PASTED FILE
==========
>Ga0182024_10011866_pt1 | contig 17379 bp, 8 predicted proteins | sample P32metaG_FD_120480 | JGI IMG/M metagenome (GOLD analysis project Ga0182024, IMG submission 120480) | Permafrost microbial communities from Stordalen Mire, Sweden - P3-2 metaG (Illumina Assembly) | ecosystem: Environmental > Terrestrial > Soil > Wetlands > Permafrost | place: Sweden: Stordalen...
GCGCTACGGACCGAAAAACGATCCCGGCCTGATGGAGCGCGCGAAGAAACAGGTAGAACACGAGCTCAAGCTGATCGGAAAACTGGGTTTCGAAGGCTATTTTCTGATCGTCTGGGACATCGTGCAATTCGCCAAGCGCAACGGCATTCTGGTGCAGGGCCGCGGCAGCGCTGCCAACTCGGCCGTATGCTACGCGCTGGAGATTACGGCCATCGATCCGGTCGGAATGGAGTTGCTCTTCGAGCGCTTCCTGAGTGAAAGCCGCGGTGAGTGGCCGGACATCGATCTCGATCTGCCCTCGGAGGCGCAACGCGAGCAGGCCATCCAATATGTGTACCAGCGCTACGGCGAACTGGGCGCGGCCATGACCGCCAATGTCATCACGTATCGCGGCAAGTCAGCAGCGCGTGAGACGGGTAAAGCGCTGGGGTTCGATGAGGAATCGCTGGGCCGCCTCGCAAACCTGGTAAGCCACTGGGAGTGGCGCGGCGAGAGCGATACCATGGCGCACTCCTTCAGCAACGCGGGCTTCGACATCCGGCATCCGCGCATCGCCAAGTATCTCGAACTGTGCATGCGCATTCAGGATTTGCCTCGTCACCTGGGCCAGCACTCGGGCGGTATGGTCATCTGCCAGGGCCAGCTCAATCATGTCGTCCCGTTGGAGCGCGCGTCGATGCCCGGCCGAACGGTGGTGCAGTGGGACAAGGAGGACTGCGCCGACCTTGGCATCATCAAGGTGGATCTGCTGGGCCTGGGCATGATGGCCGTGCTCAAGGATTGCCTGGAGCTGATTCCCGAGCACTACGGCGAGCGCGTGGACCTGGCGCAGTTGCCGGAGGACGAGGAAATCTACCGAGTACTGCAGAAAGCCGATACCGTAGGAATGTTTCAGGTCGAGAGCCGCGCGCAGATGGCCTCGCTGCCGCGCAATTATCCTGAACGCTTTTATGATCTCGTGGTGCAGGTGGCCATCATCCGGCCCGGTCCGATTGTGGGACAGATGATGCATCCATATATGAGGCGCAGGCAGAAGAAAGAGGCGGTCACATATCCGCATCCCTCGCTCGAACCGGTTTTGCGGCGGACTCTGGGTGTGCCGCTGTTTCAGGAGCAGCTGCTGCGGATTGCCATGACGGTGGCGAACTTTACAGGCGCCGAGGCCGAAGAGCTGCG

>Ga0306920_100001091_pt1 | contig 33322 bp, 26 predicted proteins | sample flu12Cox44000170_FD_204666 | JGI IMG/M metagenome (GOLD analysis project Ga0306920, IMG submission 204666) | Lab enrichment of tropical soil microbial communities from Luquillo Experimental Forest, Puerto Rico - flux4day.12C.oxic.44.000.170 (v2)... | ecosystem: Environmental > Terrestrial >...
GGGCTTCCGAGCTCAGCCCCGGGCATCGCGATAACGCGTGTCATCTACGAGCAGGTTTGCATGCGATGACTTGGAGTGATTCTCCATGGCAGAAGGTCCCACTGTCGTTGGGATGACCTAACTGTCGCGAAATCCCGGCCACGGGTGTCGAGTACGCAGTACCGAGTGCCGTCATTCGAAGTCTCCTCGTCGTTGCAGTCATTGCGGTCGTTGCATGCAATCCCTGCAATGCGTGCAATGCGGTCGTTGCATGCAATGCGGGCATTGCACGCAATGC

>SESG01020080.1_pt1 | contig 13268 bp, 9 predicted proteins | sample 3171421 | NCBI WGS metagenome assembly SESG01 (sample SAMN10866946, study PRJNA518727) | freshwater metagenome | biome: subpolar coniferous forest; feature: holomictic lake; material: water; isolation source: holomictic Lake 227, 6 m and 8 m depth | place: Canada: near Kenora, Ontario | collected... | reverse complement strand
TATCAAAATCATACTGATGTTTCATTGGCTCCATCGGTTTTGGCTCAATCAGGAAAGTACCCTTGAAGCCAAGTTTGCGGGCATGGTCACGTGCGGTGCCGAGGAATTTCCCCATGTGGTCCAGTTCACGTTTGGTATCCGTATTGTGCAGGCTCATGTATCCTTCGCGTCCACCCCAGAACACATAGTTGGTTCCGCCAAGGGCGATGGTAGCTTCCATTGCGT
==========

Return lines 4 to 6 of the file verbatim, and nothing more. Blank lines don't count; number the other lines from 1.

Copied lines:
GGGCTTCCGAGCTCAGCCCCGGGCATCGCGATAACGCGTGTCATCTACGAGCAGGTTTGCATGCGATGACTTGGAGTGATTCTCCATGGCAGAAGGTCCCACTGTCGTTGGGATGACCTAACTGTCGCGAAATCCCGGCCACGGGTGTCGAGTACGCAGTACCGAGTGCCGTCATTCGAAGTCTCCTCGTCGTTGCAGTCATTGCGGTCGTTGCATGCAATCCCTGCAATGCGTGCAATGCGGTCGTTGCATGCAATGCGGGCATTGCACGCAATGC

>SESG01020080.1_pt1 | contig 13268 bp, 9 predicted proteins | sample 3171421 | NCBI WGS metagenome assembly SESG01 (sample SAMN10866946, study PRJNA518727) | freshwater metagenome | biome: subpolar coniferous forest; feature: holomictic lake; material: water; isolation source: holomictic Lake 227, 6 m and 8 m depth | place: Canada: near Kenora, Ontario | collected... | reverse complement strand
TATCAAAATCATACTGATGTTTCATTGGCTCCATCGGTTTTGGCTCAATCAGGAAAGTACCCTTGAAGCCAAGTTTGCGGGCATGGTCACGTGCGGTGCCGAGGAATTTCCCCATGTGGTCCAGTTCACGTTTGGTATCCGTATTGTGCAGGCTCATGTATCCTTCGCGTCCACCCCAGAACACATAGTTGGTTCCGCCAAGGGCGATGGTAGCTTCCATTGCGT